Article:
What parents need to know
Parents Need to Know
Parents need to know that even though this reality series has a few strikes against it in terms of content, its infractions are mild, and its message is overwhelmingly positive -- especially for young girls. Due largely to Salt's influence, the erstwhile rappers take a look at their older, more sexually charged lyrics and videos and reinvent themselves as ladies with class (and considerable sass) without resorting to loud gimmicks. Salt also candidly discusses her struggles with bulimia during the group's heyday, which may help parents talk to kids about eating disorders and body-image issues.
What's the story?
After officially disbanding in 2002, Cheryl "Salt" James Wray and Sandra "Pepa" Denton -- the Grammy-winning hip-hop duo formerly known as Salt-N-Pepa -- decided to go their separate ways. Salt shunned the music business, became religious, and had children, while Pepa stayed pretty much the same (even joining the cast of The Surreal Life in 2005). But now they're testing the waters for a comeback with a refreshingly real, surprisingly positive reality series. Much like an extended episode of Bands Reunited (the now-canceled VH1 show that sought to get popular musical acts back together after notoriously bad breakups), THE SALT-N-PEPA SHOW follows these groundbreaking rappers on their rocky journey back to a tentative friendship and, ultimately, a working relationship that would put them back in the public eye.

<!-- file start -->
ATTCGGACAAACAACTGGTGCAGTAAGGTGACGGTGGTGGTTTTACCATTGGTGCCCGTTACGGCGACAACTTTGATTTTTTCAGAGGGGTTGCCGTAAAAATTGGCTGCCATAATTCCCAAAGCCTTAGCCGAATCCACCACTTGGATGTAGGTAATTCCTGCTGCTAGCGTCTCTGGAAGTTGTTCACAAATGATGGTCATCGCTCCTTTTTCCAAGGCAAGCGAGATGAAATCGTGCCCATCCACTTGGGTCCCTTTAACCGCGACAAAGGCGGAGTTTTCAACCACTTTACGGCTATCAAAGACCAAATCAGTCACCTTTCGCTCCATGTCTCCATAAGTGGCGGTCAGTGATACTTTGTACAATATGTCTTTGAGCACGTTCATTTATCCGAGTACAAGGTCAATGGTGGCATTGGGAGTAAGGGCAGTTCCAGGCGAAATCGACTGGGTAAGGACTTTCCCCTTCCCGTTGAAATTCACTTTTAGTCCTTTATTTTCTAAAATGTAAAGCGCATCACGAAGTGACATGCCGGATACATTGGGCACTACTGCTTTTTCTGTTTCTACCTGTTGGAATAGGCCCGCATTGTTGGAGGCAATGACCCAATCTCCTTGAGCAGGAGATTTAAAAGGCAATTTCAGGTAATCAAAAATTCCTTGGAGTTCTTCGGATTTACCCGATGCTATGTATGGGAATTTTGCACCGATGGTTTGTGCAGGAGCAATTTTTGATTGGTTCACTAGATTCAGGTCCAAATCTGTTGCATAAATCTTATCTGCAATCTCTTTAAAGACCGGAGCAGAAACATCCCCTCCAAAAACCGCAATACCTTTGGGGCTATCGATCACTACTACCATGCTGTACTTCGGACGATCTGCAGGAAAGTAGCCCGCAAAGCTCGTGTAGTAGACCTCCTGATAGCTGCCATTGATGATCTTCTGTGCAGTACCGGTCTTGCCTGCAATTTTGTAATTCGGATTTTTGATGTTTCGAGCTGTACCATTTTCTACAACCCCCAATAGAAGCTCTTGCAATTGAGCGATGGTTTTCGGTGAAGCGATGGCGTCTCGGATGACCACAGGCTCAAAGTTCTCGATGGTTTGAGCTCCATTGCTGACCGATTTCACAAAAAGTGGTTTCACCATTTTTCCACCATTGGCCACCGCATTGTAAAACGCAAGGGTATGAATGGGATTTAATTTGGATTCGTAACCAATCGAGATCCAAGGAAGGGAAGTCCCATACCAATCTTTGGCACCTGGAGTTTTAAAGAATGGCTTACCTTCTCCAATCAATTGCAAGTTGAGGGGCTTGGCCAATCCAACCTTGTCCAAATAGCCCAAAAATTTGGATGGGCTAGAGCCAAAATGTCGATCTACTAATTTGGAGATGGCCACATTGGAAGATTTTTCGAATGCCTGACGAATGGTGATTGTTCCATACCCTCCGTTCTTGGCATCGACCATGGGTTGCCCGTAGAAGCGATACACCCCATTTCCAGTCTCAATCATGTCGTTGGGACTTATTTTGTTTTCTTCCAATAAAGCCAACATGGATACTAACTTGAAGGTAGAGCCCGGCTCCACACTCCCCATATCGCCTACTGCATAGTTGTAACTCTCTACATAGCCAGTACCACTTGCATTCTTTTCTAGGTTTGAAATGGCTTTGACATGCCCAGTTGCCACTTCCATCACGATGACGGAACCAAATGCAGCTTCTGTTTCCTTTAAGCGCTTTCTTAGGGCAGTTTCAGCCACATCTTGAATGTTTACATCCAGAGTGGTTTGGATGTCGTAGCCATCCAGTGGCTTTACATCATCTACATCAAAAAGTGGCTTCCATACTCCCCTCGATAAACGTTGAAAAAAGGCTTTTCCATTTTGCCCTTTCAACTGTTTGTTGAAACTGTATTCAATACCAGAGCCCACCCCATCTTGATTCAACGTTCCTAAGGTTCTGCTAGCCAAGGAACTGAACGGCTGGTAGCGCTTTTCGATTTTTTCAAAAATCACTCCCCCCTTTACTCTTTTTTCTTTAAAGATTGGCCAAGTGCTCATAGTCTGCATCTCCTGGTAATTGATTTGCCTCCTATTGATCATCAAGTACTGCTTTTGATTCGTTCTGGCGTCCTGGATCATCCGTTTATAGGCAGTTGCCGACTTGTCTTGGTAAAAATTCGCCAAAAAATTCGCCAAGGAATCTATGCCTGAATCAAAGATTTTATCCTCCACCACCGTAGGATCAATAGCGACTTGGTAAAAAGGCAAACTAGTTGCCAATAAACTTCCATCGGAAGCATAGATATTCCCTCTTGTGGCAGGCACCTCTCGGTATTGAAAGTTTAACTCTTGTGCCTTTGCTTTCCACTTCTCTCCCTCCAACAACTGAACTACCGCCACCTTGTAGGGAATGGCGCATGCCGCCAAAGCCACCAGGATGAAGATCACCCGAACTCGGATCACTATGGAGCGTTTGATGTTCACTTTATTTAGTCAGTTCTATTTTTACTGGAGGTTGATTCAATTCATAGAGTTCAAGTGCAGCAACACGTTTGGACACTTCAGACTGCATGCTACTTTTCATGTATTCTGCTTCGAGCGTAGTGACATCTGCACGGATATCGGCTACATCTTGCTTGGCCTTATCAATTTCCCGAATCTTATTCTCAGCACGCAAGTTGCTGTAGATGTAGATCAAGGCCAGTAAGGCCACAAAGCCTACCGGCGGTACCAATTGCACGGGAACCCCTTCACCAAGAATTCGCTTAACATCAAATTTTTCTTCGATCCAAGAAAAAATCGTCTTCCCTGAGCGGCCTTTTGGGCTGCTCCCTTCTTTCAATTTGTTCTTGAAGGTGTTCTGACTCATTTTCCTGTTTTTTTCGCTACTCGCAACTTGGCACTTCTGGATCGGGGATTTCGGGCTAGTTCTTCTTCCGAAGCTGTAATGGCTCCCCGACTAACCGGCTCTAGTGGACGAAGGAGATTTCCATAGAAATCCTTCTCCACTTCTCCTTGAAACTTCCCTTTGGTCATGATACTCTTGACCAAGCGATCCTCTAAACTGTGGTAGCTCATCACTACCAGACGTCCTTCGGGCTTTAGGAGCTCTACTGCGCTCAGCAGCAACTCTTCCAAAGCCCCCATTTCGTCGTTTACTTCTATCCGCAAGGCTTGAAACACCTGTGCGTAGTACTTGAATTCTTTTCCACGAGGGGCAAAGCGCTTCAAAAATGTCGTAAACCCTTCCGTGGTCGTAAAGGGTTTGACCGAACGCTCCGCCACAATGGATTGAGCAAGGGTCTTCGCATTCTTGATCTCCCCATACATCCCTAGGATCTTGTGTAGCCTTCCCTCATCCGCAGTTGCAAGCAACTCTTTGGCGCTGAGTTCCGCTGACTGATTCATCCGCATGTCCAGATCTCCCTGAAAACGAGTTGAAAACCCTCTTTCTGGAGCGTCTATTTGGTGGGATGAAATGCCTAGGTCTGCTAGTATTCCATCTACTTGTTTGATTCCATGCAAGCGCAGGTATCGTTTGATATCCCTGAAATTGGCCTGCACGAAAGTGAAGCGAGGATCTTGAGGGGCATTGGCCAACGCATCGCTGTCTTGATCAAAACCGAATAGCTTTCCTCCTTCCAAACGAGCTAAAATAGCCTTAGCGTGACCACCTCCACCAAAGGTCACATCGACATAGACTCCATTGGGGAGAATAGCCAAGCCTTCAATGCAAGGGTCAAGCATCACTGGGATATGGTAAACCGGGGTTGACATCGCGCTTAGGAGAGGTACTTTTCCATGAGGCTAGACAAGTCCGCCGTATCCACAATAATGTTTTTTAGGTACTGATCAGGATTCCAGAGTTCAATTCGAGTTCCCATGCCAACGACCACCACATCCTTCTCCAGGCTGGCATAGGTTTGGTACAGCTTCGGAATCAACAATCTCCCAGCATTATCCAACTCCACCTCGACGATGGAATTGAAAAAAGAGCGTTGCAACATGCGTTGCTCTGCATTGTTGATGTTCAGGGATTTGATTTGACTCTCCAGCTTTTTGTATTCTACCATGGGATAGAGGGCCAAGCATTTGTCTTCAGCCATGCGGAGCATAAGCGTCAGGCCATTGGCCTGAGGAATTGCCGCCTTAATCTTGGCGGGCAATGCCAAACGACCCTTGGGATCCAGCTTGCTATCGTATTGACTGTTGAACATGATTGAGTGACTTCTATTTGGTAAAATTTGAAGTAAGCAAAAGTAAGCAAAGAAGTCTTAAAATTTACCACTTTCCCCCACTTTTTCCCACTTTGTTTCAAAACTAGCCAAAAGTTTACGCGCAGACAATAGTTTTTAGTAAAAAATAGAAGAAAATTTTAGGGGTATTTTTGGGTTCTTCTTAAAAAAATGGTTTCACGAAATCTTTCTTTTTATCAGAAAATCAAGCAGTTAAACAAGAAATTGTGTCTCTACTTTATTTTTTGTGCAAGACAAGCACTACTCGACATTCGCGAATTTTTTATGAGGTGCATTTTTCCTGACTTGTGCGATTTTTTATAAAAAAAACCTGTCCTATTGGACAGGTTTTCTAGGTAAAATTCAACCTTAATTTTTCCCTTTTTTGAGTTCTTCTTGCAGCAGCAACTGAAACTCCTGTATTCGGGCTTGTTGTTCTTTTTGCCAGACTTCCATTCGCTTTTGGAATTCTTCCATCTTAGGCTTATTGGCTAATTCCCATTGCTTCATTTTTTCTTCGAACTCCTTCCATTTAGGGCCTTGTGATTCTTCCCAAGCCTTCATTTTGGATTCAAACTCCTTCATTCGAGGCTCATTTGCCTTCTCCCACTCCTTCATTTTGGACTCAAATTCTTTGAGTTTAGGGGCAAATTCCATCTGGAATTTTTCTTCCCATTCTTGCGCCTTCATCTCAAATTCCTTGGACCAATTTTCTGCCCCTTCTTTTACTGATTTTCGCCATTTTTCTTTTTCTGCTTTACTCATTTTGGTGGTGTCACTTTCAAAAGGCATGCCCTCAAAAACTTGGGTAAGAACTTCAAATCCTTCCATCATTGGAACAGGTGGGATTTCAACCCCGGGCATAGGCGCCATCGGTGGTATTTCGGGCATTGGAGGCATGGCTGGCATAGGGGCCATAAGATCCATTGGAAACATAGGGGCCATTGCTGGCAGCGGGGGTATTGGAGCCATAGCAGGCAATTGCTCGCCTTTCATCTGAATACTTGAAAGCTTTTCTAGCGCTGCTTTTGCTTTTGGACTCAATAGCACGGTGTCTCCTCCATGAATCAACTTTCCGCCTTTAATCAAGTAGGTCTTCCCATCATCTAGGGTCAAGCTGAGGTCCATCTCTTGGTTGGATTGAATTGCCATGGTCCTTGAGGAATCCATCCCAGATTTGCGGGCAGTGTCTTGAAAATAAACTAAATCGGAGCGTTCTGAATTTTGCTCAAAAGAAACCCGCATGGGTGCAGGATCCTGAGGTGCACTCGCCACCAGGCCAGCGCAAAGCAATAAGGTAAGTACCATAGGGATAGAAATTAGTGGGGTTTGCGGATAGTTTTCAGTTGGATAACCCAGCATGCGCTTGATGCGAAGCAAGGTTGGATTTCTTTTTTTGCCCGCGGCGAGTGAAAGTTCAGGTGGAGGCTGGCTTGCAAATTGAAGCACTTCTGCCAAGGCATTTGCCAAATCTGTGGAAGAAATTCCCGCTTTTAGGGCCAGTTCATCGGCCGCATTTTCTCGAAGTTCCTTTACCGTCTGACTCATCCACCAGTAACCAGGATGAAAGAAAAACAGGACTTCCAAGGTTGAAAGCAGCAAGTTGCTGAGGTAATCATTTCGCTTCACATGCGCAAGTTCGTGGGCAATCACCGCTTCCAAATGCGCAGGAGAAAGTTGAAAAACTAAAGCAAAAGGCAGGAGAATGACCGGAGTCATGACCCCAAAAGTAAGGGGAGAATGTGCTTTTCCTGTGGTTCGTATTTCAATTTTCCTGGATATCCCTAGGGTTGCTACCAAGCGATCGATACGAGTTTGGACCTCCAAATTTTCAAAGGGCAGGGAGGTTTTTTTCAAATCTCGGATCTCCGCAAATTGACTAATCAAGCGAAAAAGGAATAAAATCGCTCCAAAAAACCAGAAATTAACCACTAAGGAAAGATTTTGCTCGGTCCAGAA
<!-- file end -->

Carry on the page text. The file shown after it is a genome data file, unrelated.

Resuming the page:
Is it any good?
One of the most interesting aspects of the show is Salt's ongoing struggle to clean up Salt-N-Pepa's act by toning down some of the sexually suggestive lyrics and choreography that had largely defined the group. As a Christian and a mother of two, she no longer feels comfortable performing songs like "Push It" and grinding on muscular male dancers. But a bewildered Pepa can't understand what's so bad about a little onstage lap-dancing. Normally, a show's producers might try to exploit that kind of conflict for comedic effect. But The Salt-N-Pepa Show takes a more responsible approach, giving each lady the chance to say her piece. The revelations that emerge lead to frank discussions about body image, sexuality, and being a woman in the music business -- which might just make teens think twice about the gyrating female pop stars they idolize.
Unlike other reality fare, which tends to be frenzied at best, The Salt-N-Pepa Show moves at a pace that's noteworthy for its normalcy. It doesn't try to be sexy; it simply tells the story of two former friends who are trying to make amends. It also offers an honest look at the complexities of the music business and how its pressures can erode even the strongest of friendships.
Families can talk about...
Families can talk about the music industry's trend for female artists to market themselves as "sexy." Is there a double standard for men? Does sex sell a song better than good lyrics or a catchy hook? Why or why not? Which female artists do you admire most, and why do you look up to them? Would you still like their music if they dressed and danced more demurely or delivered songs with less-shocking lyrics? Why or why not?